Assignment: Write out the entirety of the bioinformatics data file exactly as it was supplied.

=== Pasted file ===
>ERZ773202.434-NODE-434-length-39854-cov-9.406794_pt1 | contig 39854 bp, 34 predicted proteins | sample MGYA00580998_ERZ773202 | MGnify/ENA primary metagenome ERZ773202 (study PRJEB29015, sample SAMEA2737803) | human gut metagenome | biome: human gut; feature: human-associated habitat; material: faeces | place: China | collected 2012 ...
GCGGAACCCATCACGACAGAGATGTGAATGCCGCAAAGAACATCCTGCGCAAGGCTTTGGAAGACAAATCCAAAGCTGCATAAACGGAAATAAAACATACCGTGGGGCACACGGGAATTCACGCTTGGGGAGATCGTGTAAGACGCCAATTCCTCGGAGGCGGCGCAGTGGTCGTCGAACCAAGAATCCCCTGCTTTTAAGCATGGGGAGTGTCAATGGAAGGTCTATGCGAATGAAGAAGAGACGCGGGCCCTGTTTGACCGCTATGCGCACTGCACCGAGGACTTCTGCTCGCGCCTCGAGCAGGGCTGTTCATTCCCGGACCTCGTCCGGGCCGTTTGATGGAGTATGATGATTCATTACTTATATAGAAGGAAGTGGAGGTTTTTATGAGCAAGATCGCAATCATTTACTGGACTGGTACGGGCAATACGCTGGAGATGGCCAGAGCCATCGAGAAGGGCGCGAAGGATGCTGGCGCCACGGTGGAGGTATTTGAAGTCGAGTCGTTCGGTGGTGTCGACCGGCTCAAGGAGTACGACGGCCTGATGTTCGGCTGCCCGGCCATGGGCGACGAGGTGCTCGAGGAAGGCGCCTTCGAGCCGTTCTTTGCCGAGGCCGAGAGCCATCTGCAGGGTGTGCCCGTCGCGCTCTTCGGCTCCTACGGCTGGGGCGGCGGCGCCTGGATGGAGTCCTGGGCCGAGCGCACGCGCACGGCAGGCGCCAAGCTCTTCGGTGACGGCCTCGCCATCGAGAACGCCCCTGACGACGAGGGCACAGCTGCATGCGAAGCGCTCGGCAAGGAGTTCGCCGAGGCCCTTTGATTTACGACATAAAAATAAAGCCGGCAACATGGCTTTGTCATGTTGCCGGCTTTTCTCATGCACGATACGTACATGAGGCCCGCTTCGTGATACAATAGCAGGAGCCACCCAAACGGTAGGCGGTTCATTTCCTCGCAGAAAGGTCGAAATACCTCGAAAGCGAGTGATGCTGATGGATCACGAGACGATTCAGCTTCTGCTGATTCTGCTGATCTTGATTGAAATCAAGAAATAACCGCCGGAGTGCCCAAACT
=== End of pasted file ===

>ERZ773202.434-NODE-434-length-39854-cov-9.406794_pt1 | contig 39854 bp, 34 predicted proteins | sample MGYA00580998_ERZ773202 | MGnify/ENA primary metagenome ERZ773202 (study PRJEB29015, sample SAMEA2737803) | human gut metagenome | biome: human gut; feature: human-associated habitat; material: faeces | place: China | collected 2012 ...
GCGGAACCCATCACGACAGAGATGTGAATGCCGCAAAGAACATCCTGCGCAAGGCTTTGGAAGACAAATCCAAAGCTGCATAAACGGAAATAAAACATACCGTGGGGCACACGGGAATTCACGCTTGGGGAGATCGTGTAAGACGCCAATTCCTCGGAGGCGGCGCAGTGGTCGTCGAACCAAGAATCCCCTGCTTTTAAGCATGGGGAGTGTCAATGGAAGGTCTATGCGAATGAAGAAGAGACGCGGGCCCTGTTTGACCGCTATGCGCACTGCACCGAGGACTTCTGCTCGCGCCTCGAGCAGGGCTGTTCATTCCCGGACCTCGTCCGGGCCGTTTGATGGAGTATGATGATTCATTACTTATATAGAAGGAAGTGGAGGTTTTTATGAGCAAGATCGCAATCATTTACTGGACTGGTACGGGCAATACGCTGGAGATGGCCAGAGCCATCGAGAAGGGCGCGAAGGATGCTGGCGCCACGGTGGAGGTATTTGAAGTCGAGTCGTTCGGTGGTGTCGACCGGCTCAAGGAGTACGACGGCCTGATGTTCGGCTGCCCGGCCATGGGCGACGAGGTGCTCGAGGAAGGCGCCTTCGAGCCGTTCTTTGCCGAGGCCGAGAGCCATCTGCAGGGTGTGCCCGTCGCGCTCTTCGGCTCCTACGGCTGGGGCGGCGGCGCCTGGATGGAGTCCTGGGCCGAGCGCACGCGCACGGCAGGCGCCAAGCTCTTCGGTGACGGCCTCGCCATCGAGAACGCCCCTGACGACGAGGGCACAGCTGCATGCGAAGCGCTCGGCAAGGAGTTCGCCGAGGCCCTTTGATTTACGACATAAAAATAAAGCCGGCAACATGGCTTTGTCATGTTGCCGGCTTTTCTCATGCACGATACGTACATGAGGCCCGCTTCGTGATACAATAGCAGGAGCCACCCAAACGGTAGGCGGTTCATTTCCTCGCAGAAAGGTCGAAATACCTCGAAAGCGAGTGATGCTGATGGATCACGAGACGATTCAGCTTCTGCTGATTCTGCTGATCTTGATTGAAATCAAGAAATAACCGCCGGAGTGCCCAAACT